Congenital aniridia

Overview

Type of disease: Rare conditions

Congenital aniridia is a disease that causes issues in the eyes leading to problems with vision. Individuals with this disease are missing either the entire or part of the iris (the colored part of the eye). This can cause the pupils (the inner, dark part of the eye) to have an incorrect shape.

Individuals with congenital aniridia experience a loss in sharpness of vision, sensitivity to light, and other eye problems. Glaucoma (increased eye pressure), cataracts (clouding of the lens in the eye), underdeveloped optic nerves (the nerves that carry information from the eye to the brain), involuntary eye movements (nystagmus), and underdevelopment in the part of the eye that controls sharp vision can occur with congenital aniridia as well. Ultimately, aniridia leads to progressive vision loss over time, but it usually does not cause any behavioral or developmental problems.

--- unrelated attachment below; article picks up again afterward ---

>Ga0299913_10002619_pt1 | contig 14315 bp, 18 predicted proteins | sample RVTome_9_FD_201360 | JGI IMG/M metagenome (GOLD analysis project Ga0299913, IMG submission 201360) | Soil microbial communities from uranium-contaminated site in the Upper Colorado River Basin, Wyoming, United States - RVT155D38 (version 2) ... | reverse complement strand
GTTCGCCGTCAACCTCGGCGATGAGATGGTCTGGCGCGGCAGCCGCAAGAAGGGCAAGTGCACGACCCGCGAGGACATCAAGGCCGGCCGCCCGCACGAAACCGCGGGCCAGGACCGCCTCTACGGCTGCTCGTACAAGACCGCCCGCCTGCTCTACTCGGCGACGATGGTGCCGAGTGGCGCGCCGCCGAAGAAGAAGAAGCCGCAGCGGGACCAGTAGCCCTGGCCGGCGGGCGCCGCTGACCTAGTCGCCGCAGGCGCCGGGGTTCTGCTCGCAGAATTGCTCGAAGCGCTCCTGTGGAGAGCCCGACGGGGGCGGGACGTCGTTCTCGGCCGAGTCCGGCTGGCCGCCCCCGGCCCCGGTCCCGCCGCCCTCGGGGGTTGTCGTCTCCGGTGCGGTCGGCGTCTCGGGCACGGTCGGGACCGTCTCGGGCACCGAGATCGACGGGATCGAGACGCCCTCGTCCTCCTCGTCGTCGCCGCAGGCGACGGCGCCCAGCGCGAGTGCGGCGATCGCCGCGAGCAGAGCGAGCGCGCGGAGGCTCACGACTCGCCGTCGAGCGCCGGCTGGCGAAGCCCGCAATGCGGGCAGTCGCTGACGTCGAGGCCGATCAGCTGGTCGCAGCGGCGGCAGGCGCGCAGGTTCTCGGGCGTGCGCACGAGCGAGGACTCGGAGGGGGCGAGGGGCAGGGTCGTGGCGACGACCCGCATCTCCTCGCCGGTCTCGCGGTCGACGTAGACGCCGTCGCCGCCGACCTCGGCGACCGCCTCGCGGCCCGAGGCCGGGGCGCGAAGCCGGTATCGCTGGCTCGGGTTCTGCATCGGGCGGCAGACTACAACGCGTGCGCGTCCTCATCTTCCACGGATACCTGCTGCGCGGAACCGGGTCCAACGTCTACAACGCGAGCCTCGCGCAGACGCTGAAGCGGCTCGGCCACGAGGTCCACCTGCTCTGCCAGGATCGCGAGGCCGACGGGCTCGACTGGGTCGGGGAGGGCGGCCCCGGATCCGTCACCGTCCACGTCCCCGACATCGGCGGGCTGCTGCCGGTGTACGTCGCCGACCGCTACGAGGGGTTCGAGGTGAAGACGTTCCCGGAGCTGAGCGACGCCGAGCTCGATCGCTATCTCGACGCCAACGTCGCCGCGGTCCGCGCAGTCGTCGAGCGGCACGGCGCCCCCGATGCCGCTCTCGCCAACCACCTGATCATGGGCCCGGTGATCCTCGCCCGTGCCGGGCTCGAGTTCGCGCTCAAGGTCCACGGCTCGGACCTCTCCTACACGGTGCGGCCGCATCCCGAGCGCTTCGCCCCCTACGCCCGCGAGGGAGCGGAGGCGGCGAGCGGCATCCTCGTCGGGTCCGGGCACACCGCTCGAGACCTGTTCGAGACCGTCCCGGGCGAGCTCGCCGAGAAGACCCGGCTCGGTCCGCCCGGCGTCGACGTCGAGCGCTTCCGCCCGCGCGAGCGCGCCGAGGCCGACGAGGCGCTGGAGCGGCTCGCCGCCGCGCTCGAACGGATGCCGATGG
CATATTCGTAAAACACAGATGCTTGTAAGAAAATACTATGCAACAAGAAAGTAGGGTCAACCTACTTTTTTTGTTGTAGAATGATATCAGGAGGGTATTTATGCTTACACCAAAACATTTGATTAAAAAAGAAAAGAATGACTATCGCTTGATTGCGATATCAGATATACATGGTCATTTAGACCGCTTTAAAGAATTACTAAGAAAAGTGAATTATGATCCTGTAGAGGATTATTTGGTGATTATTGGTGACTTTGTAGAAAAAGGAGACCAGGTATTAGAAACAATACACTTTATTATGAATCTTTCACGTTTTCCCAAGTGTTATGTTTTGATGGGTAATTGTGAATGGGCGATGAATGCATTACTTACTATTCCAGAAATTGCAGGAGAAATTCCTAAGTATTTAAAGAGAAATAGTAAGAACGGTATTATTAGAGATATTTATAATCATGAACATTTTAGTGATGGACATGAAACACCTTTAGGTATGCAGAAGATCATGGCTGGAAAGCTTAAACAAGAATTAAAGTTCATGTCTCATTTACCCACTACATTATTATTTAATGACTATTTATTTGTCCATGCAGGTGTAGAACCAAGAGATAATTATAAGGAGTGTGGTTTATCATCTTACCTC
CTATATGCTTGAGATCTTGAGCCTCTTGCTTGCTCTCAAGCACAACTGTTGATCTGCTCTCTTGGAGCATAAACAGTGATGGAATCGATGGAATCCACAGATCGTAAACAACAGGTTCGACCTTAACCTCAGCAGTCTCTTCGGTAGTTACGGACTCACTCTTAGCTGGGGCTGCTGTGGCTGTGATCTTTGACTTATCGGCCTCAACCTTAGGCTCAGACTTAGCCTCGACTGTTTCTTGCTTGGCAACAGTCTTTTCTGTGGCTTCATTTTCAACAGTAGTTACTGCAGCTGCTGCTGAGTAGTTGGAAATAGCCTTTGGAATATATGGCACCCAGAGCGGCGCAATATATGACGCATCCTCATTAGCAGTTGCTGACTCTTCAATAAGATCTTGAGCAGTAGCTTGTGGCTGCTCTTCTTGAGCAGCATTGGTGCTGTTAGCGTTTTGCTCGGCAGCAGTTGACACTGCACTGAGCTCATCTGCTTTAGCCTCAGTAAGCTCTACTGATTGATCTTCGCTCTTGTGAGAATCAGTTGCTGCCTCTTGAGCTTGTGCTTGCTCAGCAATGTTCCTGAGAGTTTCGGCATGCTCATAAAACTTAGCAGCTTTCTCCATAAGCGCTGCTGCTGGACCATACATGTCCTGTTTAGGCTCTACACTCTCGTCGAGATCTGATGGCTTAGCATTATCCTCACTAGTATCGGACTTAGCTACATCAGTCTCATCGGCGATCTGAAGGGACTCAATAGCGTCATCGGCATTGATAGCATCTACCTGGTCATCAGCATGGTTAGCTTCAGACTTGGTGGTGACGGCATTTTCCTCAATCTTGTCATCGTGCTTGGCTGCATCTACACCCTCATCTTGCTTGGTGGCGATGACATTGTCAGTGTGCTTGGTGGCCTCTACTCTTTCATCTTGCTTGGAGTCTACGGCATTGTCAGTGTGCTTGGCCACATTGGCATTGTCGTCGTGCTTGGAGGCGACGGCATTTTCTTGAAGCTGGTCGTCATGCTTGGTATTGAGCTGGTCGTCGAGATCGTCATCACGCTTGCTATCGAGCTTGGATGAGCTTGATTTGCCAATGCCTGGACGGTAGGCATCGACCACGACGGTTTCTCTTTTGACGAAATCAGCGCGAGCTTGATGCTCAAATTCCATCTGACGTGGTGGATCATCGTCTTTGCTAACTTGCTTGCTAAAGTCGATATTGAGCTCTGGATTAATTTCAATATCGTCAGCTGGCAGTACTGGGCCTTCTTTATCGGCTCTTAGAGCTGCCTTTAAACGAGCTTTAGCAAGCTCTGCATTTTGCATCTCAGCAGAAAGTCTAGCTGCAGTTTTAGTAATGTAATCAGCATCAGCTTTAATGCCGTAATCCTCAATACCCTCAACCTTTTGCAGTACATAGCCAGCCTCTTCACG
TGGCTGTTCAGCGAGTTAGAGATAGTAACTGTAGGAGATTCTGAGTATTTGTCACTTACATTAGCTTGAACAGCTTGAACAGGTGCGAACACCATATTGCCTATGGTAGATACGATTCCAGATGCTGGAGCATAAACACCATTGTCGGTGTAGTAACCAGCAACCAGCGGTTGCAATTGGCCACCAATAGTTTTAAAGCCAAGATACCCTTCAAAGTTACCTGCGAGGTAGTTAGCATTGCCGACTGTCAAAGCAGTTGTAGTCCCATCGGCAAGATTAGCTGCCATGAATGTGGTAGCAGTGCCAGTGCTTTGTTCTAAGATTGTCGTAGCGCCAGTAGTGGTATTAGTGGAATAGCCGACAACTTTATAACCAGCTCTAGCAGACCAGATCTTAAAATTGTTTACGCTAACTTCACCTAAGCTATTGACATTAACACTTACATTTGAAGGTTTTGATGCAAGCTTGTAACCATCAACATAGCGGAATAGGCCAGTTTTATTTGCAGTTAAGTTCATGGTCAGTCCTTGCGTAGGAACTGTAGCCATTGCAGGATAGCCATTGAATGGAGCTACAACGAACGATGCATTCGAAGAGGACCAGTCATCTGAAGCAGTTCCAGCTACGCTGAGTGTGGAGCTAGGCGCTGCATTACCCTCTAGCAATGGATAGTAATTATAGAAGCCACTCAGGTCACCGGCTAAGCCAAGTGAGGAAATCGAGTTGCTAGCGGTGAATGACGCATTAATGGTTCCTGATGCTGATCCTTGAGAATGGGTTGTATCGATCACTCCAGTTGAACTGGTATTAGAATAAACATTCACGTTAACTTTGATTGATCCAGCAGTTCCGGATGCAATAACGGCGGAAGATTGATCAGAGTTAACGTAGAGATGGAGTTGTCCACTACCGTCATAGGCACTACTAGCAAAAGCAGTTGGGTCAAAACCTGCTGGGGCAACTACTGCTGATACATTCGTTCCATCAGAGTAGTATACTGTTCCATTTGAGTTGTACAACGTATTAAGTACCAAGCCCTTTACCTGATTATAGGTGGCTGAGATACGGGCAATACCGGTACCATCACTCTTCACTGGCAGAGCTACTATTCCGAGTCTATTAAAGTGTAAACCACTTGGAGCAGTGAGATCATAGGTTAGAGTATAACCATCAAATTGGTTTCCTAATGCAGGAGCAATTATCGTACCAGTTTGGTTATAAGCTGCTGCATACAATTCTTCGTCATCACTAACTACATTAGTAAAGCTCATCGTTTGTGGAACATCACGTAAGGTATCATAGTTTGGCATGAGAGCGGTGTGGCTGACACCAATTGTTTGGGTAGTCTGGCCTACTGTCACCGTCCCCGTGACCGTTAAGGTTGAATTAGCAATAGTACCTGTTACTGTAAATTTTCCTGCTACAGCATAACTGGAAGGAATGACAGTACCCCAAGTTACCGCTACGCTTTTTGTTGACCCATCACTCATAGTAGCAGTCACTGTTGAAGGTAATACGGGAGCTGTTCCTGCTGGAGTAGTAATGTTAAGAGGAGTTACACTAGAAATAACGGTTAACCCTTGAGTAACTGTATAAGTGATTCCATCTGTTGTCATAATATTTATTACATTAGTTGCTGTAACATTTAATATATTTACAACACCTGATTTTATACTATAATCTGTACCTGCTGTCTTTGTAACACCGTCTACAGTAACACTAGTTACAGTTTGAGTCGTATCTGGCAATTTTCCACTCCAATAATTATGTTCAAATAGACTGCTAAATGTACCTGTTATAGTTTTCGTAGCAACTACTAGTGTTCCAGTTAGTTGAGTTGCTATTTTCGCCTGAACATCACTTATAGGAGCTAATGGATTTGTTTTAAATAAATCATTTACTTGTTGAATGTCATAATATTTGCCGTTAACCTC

This disease genetic and can be diagnosed before birth with screening. Early detection can lead to early treatment in order to improve eyesight. Treatment varies based on how advanced the disease is, as well as what symptoms the disease has caused. Each symptom requires different treatment options and so a specific treatment plan is decided on a case-by-case basis. Most people with aniridia need glasses in order to assist with poor eyesight. People with aniridia should expect to have life-long follow up appointments with eye doctors so that detection of any new symptoms or worsening can be caught early.

While there is no prevention, proper eye care can let people with this disease experience long lives with minimal limitations. If you or a family member has been diagnosed with congenital aniridia, talk to your doctor about the most current treatment options. Support groups are also good resources for information.

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